The cloud computing industry’s no exception. Even as the cloud’s seen increasing use throughout the enterprise, there’s still a ton of confusion over precisely what it is and does. That’s not helped along by the fact that people bandy about terms like IaaS and SaaS with abandon.
Let’s see if we can’t clear the air a bit. Today, we’re going to discuss the difference between the three major ‘brands’ of cloud deployment, as well as what each is used for. Let’s get right into it.
We’ll start with what I feel to be the simplest cloud model to understand. Software as a Service is pretty much exactly what it sounds like – it’s a distribution model for applications in which they’re available as a service rather than being installed on a user’s device. Generally, how it works is a SaaS vendor hosts instances of the application in their cloud, and clients access that app through the Internet.
There’s a very good chance you already use some SaaS apps in your day-to-day life. Tons of mobile apps have most of their functionality tied to the cloud, with only a thin client installed on the user’s device. Plenty of analytics and CRM apps like Salesforce use a SaaS model as well.
Next up, we’ve got Infrastructure-as-a-Service. Generally, when you talk about the cloud, this is the first thing that comes to mind. With IaaS, a client deploys virtualized computing resources via the cloud. Most commonly, this is either storage or a virtual server. It’s sort of a natural ‘next step’ in virtualization technology, allowing for near-infinite scaling, a ton of flexibility, and the ability to deploy a ton of infrastructure at a minimal cost.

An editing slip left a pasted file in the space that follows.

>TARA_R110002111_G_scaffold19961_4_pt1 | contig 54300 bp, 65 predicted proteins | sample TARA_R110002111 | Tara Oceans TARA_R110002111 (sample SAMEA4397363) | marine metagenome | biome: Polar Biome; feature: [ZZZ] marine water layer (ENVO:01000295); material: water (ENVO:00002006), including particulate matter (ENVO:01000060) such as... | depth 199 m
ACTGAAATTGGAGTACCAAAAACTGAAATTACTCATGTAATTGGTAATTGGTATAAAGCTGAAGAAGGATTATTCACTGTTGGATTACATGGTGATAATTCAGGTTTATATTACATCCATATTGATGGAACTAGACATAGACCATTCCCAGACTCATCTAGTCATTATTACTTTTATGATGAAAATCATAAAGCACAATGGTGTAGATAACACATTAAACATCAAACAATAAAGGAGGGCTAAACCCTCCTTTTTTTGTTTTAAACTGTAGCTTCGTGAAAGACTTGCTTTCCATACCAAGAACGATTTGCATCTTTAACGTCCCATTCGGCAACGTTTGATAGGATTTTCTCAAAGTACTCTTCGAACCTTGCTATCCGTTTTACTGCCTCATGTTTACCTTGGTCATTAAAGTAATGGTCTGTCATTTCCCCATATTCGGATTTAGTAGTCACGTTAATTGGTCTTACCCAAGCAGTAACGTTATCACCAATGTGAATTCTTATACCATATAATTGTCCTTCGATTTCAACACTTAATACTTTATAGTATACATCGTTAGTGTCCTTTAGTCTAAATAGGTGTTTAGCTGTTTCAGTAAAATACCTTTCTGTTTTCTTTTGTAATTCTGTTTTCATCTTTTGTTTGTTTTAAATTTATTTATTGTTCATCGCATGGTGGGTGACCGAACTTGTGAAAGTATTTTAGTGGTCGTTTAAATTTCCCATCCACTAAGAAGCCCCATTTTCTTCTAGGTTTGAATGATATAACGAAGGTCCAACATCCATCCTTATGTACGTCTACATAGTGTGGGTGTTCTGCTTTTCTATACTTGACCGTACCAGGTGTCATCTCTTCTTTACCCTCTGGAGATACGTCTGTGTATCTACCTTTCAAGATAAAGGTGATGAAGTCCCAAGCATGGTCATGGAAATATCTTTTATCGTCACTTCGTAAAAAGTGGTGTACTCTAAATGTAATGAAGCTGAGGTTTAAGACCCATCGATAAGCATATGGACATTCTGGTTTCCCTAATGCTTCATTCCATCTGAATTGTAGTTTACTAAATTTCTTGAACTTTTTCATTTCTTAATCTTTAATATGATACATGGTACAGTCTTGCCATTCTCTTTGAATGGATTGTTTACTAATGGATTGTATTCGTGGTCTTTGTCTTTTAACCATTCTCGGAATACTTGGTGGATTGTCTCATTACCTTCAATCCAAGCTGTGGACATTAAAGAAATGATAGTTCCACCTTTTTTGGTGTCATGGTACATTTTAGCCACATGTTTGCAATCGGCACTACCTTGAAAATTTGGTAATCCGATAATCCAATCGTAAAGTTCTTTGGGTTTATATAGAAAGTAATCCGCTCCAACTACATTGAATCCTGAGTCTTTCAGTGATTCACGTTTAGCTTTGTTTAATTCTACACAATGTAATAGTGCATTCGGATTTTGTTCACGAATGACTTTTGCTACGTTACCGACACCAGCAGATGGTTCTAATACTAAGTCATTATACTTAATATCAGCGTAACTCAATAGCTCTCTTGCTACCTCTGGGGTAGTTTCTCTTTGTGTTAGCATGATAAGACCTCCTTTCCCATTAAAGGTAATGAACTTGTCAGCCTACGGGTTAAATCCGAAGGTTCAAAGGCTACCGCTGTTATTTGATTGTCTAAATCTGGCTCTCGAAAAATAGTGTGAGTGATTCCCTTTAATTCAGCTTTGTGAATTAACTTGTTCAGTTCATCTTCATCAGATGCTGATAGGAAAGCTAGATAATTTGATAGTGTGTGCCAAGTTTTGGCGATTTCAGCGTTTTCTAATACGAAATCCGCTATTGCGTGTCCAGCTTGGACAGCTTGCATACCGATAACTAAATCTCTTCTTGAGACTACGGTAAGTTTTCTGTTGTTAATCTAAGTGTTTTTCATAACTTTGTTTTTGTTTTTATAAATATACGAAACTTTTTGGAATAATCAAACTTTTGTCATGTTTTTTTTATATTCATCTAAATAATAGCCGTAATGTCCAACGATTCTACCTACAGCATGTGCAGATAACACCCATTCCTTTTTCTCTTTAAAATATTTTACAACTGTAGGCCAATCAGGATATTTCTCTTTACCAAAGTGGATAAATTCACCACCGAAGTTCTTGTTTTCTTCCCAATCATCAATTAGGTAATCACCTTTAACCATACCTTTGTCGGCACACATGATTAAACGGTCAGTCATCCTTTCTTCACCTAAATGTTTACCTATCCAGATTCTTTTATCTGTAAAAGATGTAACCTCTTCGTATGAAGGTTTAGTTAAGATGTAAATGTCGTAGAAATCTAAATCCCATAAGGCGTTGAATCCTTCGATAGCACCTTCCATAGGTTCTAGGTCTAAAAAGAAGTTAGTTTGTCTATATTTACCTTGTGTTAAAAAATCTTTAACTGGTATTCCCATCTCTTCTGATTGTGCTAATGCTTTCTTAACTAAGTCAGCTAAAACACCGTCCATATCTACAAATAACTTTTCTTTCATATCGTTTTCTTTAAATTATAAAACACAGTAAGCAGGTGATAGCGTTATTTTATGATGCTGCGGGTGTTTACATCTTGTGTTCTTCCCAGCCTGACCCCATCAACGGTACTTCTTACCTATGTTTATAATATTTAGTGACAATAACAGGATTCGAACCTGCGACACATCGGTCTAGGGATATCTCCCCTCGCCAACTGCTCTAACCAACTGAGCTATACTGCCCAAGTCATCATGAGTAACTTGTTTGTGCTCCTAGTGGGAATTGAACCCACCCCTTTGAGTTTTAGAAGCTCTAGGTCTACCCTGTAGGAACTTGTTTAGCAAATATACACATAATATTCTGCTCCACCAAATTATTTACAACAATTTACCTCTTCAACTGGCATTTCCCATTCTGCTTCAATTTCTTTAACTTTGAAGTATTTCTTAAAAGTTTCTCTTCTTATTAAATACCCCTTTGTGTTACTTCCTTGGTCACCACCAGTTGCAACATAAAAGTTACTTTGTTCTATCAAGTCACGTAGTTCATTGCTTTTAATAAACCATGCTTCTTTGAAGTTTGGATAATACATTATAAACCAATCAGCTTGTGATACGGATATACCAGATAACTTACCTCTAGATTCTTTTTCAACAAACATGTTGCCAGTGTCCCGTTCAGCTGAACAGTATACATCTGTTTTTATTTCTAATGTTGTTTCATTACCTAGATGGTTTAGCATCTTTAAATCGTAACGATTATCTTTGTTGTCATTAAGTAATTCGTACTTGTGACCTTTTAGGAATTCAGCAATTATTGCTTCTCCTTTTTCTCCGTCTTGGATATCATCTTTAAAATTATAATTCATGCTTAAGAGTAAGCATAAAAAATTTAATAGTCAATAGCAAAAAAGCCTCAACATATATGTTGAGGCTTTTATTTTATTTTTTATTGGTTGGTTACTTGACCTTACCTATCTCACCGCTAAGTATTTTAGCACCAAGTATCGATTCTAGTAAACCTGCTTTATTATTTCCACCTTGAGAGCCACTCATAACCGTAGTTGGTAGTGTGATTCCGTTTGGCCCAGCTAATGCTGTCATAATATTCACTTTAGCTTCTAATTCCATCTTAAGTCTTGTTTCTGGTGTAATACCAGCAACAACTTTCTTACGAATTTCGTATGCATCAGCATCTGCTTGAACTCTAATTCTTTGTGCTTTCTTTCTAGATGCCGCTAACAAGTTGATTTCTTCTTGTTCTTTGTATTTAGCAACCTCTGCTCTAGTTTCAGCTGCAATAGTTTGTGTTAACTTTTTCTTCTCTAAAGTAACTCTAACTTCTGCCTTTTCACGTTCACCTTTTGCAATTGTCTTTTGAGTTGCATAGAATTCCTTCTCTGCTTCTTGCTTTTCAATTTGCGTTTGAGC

IaaS customers typically pay for their cloud infrastructure on-demand – meaning they only pay for what they use. The cloud also provides incredibly redundancy for IaaS platforms, as even if an instance ‘fails,’ another can be immediately rolled up.
Last but certainly not least, We’ve got PaaS. Admittedly, this one’s the most confusing of the three. It’s obvious that IaaS is basically cloud hardware, while SaaS is software. So what does that leave, exactly?
More software, actually.
Let me explain. Whereas SaaS typically involves the deployment of completed applications and software, PaaS provides a development platform on which that software can be developed and deployed. It’s essentially a cloud environment that can be easily tweaked and modified as an organization’s development needs change.
If you’re scratching your head and thinking that what PaaS provides can be easily offered by IaaS, you’re right. The trade-off is that PaaS tends to be a bit cheaper, even if it lacks a bit in flexibility and power. Salesforce’s Force.COm platform is one example, as is Heroku, Amazon Web Services, and Elastic Beanstalk.
That’s pretty much it – those are the three major ‘breeds’ of cloud computing model. Use whichever one your business requires. And if you need a host that’ll provide you with a powerful cloud to use, check out Liberty Center One – we’ll do whatever we can to get your business set up with a solution that fits its needs like a glove.Follow Liberty Center One: